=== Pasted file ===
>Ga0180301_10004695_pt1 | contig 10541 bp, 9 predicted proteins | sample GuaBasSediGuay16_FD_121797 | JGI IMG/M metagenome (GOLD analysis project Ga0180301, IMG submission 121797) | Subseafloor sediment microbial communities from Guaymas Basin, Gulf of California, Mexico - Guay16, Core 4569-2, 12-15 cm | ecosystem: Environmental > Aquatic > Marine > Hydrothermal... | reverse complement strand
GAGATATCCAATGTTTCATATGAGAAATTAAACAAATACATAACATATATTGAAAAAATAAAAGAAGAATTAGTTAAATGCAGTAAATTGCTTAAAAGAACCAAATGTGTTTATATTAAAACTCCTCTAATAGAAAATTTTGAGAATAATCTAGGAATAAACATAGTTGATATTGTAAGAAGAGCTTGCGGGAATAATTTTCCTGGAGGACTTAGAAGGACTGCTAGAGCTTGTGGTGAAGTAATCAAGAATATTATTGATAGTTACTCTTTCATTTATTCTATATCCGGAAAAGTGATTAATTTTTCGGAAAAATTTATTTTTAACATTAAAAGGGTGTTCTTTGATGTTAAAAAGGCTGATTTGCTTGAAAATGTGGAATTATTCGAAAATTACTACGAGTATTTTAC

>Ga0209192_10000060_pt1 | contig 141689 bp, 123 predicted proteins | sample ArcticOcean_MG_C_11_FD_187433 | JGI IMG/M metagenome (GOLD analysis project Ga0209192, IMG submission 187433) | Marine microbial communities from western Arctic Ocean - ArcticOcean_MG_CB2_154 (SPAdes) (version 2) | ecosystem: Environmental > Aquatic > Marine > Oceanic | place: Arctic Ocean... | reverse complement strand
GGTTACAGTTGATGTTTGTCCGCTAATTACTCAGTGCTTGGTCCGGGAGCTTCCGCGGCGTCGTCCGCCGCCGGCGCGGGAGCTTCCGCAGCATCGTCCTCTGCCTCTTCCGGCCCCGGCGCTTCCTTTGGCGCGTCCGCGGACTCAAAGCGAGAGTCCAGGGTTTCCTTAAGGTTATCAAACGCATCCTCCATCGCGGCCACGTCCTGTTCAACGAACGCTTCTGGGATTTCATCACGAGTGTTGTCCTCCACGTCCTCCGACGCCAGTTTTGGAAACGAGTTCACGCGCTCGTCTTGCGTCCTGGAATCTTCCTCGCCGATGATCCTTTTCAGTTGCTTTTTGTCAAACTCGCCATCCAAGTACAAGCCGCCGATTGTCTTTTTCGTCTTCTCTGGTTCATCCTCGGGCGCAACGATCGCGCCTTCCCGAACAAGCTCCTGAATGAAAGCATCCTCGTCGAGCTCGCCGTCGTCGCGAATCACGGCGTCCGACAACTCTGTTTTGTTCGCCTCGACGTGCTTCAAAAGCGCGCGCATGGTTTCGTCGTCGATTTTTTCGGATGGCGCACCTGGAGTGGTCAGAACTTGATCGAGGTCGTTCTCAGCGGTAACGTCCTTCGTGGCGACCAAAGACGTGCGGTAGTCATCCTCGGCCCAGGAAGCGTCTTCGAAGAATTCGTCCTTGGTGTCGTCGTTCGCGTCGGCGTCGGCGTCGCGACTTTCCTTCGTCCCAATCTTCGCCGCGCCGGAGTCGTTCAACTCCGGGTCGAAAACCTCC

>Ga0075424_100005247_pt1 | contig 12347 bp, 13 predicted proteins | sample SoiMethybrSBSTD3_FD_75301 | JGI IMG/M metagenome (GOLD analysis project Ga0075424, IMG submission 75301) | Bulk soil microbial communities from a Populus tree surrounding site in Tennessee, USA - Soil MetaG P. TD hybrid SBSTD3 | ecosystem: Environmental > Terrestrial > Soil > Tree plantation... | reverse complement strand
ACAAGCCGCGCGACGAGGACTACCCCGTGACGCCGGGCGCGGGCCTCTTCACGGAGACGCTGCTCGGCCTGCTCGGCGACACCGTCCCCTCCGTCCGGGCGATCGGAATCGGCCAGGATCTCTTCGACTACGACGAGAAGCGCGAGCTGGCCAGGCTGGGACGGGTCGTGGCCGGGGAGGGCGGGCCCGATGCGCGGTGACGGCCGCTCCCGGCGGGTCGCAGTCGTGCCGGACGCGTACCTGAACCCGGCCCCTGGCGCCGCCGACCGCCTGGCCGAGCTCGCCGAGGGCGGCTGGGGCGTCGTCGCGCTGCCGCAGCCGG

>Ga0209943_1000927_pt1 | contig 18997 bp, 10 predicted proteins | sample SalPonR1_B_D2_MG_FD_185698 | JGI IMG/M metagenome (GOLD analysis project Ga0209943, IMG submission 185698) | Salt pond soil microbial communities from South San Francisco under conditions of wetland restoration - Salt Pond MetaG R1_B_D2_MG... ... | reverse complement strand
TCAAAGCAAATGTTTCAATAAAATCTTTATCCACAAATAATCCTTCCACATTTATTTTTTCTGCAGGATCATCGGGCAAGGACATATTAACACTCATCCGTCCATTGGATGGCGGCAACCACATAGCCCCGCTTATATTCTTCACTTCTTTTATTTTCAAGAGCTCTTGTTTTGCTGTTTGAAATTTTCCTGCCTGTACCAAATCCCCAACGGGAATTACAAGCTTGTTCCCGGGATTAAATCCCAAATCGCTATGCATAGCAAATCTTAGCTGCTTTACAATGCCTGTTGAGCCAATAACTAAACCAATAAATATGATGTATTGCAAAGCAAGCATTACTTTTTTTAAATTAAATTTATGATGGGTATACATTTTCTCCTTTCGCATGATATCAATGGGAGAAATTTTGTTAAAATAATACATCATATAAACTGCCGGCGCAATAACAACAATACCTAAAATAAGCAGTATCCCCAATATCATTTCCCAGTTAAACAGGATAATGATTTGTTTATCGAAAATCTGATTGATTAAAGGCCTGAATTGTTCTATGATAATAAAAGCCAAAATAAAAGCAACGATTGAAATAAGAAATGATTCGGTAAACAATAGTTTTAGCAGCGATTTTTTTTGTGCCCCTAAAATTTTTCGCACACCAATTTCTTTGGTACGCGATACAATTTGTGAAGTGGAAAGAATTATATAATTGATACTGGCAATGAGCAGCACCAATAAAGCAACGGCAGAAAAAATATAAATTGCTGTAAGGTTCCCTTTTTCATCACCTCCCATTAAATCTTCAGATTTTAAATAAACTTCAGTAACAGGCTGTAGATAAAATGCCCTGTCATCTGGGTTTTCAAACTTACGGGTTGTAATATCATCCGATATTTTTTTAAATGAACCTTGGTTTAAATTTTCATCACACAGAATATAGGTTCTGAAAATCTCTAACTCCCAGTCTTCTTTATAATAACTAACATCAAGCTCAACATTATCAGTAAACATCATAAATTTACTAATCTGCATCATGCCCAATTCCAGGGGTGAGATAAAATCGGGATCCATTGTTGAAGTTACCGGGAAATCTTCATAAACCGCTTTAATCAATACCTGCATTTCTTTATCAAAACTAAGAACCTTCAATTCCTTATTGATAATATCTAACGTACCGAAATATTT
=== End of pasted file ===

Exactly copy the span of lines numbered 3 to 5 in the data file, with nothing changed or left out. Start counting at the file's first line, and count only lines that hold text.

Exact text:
>Ga0209192_10000060_pt1 | contig 141689 bp, 123 predicted proteins | sample ArcticOcean_MG_C_11_FD_187433 | JGI IMG/M metagenome (GOLD analysis project Ga0209192, IMG submission 187433) | Marine microbial communities from western Arctic Ocean - ArcticOcean_MG_CB2_154 (SPAdes) (version 2) | ecosystem: Environmental > Aquatic > Marine > Oceanic | place: Arctic Ocean... | reverse complement strand
GGTTACAGTTGATGTTTGTCCGCTAATTACTCAGTGCTTGGTCCGGGAGCTTCCGCGGCGTCGTCCGCCGCCGGCGCGGGAGCTTCCGCAGCATCGTCCTCTGCCTCTTCCGGCCCCGGCGCTTCCTTTGGCGCGTCCGCGGACTCAAAGCGAGAGTCCAGGGTTTCCTTAAGGTTATCAAACGCATCCTCCATCGCGGCCACGTCCTGTTCAACGAACGCTTCTGGGATTTCATCACGAGTGTTGTCCTCCACGTCCTCCGACGCCAGTTTTGGAAACGAGTTCACGCGCTCGTCTTGCGTCCTGGAATCTTCCTCGCCGATGATCCTTTTCAGTTGCTTTTTGTCAAACTCGCCATCCAAGTACAAGCCGCCGATTGTCTTTTTCGTCTTCTCTGGTTCATCCTCGGGCGCAACGATCGCGCCTTCCCGAACAAGCTCCTGAATGAAAGCATCCTCGTCGAGCTCGCCGTCGTCGCGAATCACGGCGTCCGACAACTCTGTTTTGTTCGCCTCGACGTGCTTCAAAAGCGCGCGCATGGTTTCGTCGTCGATTTTTTCGGATGGCGCACCTGGAGTGGTCAGAACTTGATCGAGGTCGTTCTCAGCGGTAACGTCCTTCGTGGCGACCAAAGACGTGCGGTAGTCATCCTCGGCCCAGGAAGCGTCTTCGAAGAATTCGTCCTTGGTGTCGTCGTTCGCGTCGGCGTCGGCGTCGCGACTTTCCTTCGTCCCAATCTTCGCCGCGCCGGAGTCGTTCAACTCCGGGTCGAAAACCTCC

>Ga0075424_100005247_pt1 | contig 12347 bp, 13 predicted proteins | sample SoiMethybrSBSTD3_FD_75301 | JGI IMG/M metagenome (GOLD analysis project Ga0075424, IMG submission 75301) | Bulk soil microbial communities from a Populus tree surrounding site in Tennessee, USA - Soil MetaG P. TD hybrid SBSTD3 | ecosystem: Environmental > Terrestrial > Soil > Tree plantation... | reverse complement strand